A Strong Foundation is a good start!
This week, caisson work has begun at the Ashbrooke in Whitby, an integral part of our foundation construction.
A strong foundation is the basis of any construction project, whether you’re building a single-family home, an apartment structure, or an office high rise. Foundations either sit on top of soil or they are embedded in the soil (sometimes both).
For small structures like primary residences, foundation pads placed on top of the soil are generally adequate. Although the soil may settle somewhat over time, causing the foundation to settle, as well, this occurrence does not pose the same risks for small structures as it does for, say, a precarious high rise.
For larger buildings, however, more fortified foundations are in order. Although caisson drilling is often associated with projects like bridge construction, this method of building foundations is also is also beneficial for all types of large structures.
What is Caisson Drilling?
Caisson drilling is a specific style of creating structural foundations by which boreholes called caissons (sometimes called drilled piers because of their cylindrical shape) are drilled into the ground and then filled with concrete and reinforcing materials. The main goal of this method is to reduce the potential for vertical movement caused by soil settling in order to avoid the structural damage that could otherwise result.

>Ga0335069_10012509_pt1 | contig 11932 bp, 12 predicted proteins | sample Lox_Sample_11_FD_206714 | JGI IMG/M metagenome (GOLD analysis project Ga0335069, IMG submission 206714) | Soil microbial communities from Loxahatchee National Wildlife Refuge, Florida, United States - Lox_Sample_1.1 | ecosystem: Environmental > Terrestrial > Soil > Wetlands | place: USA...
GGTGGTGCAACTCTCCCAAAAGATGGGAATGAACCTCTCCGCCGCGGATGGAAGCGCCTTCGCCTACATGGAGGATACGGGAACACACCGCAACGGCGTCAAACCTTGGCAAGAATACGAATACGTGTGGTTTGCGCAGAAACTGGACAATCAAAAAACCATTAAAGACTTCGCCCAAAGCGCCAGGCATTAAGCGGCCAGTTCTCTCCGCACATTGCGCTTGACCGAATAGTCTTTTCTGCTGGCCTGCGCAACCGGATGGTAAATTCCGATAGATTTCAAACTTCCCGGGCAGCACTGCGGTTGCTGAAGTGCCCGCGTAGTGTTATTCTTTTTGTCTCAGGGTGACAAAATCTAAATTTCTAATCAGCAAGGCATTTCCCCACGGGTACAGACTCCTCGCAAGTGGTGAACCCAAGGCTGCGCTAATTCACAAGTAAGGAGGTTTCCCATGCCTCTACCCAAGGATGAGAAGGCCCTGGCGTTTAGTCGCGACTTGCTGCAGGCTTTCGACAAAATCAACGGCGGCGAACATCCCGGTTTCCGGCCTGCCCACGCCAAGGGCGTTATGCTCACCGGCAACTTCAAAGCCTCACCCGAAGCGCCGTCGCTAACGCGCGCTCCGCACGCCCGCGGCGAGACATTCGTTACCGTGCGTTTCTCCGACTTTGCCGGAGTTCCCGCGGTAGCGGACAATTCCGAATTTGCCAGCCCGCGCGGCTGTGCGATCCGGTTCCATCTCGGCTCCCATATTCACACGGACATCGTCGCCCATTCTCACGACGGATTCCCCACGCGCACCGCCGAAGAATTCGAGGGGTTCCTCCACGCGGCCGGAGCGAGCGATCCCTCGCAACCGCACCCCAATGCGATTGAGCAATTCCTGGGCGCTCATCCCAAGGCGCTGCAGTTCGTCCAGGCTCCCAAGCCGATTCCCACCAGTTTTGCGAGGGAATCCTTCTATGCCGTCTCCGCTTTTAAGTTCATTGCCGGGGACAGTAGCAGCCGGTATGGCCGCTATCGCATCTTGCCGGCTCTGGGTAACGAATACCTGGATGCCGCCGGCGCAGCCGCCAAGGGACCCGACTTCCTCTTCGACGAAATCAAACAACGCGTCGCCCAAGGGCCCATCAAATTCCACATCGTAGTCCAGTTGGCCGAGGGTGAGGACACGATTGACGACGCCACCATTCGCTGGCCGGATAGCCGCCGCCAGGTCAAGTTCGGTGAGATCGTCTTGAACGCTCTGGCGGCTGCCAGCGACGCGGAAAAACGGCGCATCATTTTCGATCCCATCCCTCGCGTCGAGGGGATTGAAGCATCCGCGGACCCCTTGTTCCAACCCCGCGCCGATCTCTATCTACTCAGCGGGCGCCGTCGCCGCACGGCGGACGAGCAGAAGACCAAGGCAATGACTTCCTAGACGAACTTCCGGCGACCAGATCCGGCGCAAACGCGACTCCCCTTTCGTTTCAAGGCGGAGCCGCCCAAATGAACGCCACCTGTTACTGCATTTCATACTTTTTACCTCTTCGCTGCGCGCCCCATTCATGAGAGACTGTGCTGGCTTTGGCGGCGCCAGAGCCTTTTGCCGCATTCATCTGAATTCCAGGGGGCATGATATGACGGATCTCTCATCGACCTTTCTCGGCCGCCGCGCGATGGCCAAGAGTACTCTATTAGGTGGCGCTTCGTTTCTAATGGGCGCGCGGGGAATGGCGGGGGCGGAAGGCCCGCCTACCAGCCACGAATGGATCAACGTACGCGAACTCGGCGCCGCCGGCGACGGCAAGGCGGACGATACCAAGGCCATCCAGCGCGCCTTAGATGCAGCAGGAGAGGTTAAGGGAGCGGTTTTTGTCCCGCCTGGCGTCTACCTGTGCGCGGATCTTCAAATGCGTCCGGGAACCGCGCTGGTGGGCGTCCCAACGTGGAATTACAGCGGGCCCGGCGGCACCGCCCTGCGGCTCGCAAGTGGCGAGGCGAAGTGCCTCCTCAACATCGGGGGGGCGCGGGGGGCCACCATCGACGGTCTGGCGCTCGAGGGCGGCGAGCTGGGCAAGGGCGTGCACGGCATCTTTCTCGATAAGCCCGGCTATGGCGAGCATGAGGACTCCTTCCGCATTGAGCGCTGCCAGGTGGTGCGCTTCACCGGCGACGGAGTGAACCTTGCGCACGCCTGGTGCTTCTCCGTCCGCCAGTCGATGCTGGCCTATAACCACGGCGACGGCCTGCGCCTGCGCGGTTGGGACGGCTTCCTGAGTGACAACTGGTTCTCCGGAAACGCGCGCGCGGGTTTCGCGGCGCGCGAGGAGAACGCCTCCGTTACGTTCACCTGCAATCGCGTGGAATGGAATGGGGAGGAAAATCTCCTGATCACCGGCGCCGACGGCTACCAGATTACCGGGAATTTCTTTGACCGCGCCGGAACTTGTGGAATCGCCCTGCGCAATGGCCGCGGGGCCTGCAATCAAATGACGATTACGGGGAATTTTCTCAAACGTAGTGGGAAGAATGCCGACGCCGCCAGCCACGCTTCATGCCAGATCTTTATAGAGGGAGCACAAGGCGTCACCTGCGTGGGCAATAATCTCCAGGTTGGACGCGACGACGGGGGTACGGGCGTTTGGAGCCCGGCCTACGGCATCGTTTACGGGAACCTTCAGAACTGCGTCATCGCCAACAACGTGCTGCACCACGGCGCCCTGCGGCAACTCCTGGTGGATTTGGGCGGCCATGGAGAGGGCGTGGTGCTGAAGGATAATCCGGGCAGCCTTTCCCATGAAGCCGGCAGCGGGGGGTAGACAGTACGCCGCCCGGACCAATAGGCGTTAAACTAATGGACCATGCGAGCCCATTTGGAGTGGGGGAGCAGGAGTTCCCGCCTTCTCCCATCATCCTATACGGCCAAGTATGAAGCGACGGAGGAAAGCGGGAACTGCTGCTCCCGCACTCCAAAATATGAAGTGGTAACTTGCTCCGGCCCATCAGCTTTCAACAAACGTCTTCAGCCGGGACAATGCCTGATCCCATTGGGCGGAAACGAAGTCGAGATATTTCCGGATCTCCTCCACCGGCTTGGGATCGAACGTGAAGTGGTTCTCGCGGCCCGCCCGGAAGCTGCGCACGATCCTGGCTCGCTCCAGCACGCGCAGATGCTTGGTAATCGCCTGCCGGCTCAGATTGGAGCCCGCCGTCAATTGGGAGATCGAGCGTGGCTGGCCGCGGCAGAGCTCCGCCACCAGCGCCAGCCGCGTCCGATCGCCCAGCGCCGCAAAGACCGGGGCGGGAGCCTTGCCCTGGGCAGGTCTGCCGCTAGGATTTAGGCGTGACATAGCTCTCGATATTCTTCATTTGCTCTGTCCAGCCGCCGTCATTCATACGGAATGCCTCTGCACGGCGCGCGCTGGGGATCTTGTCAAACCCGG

Traditionally, flat, horizontal, floating foundations have been used to evenly distribute the weight of the building above. However, uneven settling could lead to all kinds of problems including leaning, cracked foundation and structural elements, and even eventual collapse.
With caisson drilling, weight-bearing concrete columns (in our case supplemented by steel cages) can reach all the way down to the bedrock, providing for a much more stable base for large structures.
This method of building foundations is not necessary for every structure – the average home is unlikely to use caissons. However, this style of creating structural foundations is preferable for larger, taller buildings, and especially high rises, for the purposes of safety, longevity, and structural integrity.